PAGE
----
By Debbie Teofilo
Special to the Sun
The youth at Camp Erwin Owen are often seen helping out at a variety of community events during the year, but this month they found a new way to enrich the lives of Kern River Valley residents.
Throughout the month of April, students at Erwin Owen High School are exhibiting their watercolors, metal sculptures, and masks at the Kern Valley Museum Art Room by invitation of the Kern River Valley Art Association. Four of the students were on hand at an opening reception on April 7 to greet guests and answer questions about their work.
The most prominent artwork in the collection is a set of 16 head silhouette watercolors on loan from a student project lead by teacher Elissa Beckham. The student artists stated that the project purpose was for each of them to express their unique thoughts by using only the outline of a head, their own words, and watercolors of their choosing. Since the silhouette was initially traced, no one had to have drawing skills in order to participate.
The result of merging the students’ written words with their visual art creates emotionally powerful art that cannot fail to move anyone who examines it. Many of the color combinations are vibrant and beautiful, and immediately capture the attention of the viewer. But moving in closer to read the words within the art pieces will generate strong emotions and leave a lasting impression about the conflicts these youth are experiencing.
Examples of words appearing in the works are “lies, regrets, hate, lonely, pain, and numb,” as well as “loyalty, family, friends, and respect.” A few sentences are voiced within the artwork such as “Why can’t I just be normal like the others!!” and “Why is my struggle so beautiful?”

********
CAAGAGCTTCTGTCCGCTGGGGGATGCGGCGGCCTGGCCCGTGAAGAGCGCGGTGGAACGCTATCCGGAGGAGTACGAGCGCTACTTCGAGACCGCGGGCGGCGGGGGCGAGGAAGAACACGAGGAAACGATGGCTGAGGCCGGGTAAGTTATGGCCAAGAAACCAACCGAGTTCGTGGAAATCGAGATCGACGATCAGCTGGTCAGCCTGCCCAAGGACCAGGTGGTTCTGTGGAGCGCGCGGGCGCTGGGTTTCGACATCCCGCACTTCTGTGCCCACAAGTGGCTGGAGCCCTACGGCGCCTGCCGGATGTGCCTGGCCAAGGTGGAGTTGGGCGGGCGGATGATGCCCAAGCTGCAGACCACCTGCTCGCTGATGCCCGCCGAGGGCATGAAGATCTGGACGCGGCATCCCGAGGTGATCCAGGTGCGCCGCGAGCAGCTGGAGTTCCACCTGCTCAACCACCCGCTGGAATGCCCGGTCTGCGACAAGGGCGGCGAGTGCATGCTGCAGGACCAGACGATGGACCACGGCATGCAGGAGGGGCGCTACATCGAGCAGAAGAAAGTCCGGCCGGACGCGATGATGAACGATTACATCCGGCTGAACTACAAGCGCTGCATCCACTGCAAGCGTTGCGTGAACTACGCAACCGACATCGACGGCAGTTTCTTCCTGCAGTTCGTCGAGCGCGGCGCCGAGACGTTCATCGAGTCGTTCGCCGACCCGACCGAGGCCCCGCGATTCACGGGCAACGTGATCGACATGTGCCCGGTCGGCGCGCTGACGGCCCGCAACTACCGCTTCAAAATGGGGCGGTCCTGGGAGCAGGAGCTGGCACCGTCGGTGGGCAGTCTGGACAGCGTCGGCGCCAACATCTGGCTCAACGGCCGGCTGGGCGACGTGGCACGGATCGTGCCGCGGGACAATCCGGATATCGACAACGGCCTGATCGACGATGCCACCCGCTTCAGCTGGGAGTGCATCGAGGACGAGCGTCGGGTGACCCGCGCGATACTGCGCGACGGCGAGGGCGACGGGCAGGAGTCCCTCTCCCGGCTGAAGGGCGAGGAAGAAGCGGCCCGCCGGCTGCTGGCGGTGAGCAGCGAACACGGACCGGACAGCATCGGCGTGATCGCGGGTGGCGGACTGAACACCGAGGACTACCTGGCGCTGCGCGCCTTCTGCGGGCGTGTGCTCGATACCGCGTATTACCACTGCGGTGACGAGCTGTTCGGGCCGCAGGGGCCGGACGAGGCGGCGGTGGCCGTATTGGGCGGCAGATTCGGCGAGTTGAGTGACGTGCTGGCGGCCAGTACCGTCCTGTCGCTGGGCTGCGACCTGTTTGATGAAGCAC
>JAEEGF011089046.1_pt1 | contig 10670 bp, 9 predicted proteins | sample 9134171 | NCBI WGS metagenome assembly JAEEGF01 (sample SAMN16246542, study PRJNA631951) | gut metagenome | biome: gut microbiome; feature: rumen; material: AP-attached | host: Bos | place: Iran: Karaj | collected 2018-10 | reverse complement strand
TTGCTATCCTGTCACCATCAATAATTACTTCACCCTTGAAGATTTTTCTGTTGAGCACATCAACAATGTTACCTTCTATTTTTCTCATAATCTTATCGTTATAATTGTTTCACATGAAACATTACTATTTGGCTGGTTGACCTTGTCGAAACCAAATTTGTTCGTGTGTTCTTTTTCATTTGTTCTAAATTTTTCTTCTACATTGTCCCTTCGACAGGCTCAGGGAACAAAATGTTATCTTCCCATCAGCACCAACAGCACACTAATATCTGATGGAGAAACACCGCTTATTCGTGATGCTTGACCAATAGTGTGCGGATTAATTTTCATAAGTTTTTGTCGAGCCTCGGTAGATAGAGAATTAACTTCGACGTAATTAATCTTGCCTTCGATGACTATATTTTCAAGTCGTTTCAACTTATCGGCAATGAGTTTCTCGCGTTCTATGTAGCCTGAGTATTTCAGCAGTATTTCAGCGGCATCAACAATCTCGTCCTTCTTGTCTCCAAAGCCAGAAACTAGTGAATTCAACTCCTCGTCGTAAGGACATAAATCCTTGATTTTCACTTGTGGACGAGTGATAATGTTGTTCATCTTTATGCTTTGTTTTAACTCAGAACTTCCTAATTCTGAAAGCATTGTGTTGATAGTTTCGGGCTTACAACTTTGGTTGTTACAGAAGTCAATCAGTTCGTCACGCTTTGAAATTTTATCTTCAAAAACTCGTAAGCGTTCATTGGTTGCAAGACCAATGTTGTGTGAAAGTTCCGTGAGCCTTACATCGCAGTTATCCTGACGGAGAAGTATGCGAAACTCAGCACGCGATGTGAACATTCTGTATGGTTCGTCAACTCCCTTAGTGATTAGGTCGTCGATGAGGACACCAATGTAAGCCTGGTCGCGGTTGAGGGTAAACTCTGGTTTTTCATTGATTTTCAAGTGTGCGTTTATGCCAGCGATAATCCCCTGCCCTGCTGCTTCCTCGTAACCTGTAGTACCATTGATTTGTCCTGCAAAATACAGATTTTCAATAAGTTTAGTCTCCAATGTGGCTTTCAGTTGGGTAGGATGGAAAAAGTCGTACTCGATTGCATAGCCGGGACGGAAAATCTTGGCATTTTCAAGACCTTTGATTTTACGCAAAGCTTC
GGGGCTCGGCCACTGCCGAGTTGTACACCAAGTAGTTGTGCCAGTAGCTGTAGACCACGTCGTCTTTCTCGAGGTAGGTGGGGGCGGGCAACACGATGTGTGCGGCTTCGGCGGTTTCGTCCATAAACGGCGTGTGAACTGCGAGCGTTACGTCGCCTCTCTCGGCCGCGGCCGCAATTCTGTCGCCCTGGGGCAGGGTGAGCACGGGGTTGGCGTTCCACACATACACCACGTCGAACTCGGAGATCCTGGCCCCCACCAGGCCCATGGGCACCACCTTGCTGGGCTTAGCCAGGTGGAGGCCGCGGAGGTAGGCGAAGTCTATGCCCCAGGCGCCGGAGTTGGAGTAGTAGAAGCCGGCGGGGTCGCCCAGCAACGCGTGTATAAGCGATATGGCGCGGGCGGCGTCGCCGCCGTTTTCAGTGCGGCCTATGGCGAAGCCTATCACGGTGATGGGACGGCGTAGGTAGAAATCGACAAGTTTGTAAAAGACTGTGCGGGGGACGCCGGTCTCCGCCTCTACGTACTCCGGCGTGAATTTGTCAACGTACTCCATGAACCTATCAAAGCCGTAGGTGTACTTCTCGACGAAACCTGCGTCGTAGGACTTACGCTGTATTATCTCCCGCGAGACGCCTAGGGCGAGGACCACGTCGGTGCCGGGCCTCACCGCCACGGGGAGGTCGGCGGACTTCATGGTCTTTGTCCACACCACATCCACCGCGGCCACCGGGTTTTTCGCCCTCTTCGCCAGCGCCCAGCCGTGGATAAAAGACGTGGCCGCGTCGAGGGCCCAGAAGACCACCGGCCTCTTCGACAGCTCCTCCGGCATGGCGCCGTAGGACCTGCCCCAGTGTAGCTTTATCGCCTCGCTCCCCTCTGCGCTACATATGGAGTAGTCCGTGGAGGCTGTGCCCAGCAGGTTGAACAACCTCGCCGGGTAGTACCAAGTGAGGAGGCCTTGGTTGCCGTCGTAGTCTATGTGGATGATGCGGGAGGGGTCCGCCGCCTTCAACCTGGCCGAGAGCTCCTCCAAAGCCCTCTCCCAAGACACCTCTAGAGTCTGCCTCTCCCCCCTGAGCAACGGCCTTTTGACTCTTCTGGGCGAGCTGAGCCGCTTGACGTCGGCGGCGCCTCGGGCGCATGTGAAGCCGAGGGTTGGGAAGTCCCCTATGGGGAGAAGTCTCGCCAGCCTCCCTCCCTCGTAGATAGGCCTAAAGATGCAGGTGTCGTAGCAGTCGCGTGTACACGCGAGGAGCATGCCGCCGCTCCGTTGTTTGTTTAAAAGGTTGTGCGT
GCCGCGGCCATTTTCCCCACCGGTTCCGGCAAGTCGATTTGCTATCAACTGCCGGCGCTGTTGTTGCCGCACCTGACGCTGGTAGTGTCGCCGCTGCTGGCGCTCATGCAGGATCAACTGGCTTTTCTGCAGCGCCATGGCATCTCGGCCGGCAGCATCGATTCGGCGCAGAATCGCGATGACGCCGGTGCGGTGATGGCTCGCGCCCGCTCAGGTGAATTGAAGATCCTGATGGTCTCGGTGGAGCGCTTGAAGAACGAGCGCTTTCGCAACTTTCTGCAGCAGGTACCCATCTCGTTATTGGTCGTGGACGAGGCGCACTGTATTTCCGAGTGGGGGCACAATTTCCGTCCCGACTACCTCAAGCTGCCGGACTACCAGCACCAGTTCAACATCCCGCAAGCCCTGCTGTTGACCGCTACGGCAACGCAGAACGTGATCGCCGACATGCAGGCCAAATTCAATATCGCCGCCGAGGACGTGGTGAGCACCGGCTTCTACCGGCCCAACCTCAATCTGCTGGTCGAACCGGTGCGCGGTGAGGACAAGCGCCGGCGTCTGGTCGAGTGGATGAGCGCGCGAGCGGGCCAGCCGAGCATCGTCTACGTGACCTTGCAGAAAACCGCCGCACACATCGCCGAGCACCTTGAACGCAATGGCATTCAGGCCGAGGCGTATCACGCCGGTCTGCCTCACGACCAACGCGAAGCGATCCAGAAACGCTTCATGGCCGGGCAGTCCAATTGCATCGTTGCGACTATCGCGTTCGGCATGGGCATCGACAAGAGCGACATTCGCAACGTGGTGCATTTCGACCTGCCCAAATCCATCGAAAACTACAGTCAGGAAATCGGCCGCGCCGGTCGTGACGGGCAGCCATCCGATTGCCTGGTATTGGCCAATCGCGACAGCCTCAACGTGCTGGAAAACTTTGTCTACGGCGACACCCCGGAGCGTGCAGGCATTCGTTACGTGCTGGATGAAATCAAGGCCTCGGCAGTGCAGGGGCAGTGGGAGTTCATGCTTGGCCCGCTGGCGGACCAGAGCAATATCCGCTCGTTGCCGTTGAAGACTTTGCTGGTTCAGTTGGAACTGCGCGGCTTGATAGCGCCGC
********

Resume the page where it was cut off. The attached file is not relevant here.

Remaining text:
KRV Art Association members, lead by curator Patricia Moitra, awarded a ribbon to Ira for his silhouette. Moitra told him that the words he used rang true for all of us at some point in our lives, and perhaps he might become a writer someday.
The art collection displays 10 metal sculptures that were created within the Camp Owen welding program. Some of them reflect themes of conflict, such as Atlas holding the world on his shoulders and Rodin’s ‘The Thinker.’ But others are whimsical and humorous, such as a cowboy on horseback made out of wrenches, and a band of musicians; both pieces received award ribbons.
Eight brightly colored masks hang above the other artwork lending a festive mood to the display and reminding us to look for the bright spots and humor in life. Perhaps that is why the creative youth of Camp Erwin Owen decided to title their exhibit “Confining Art.”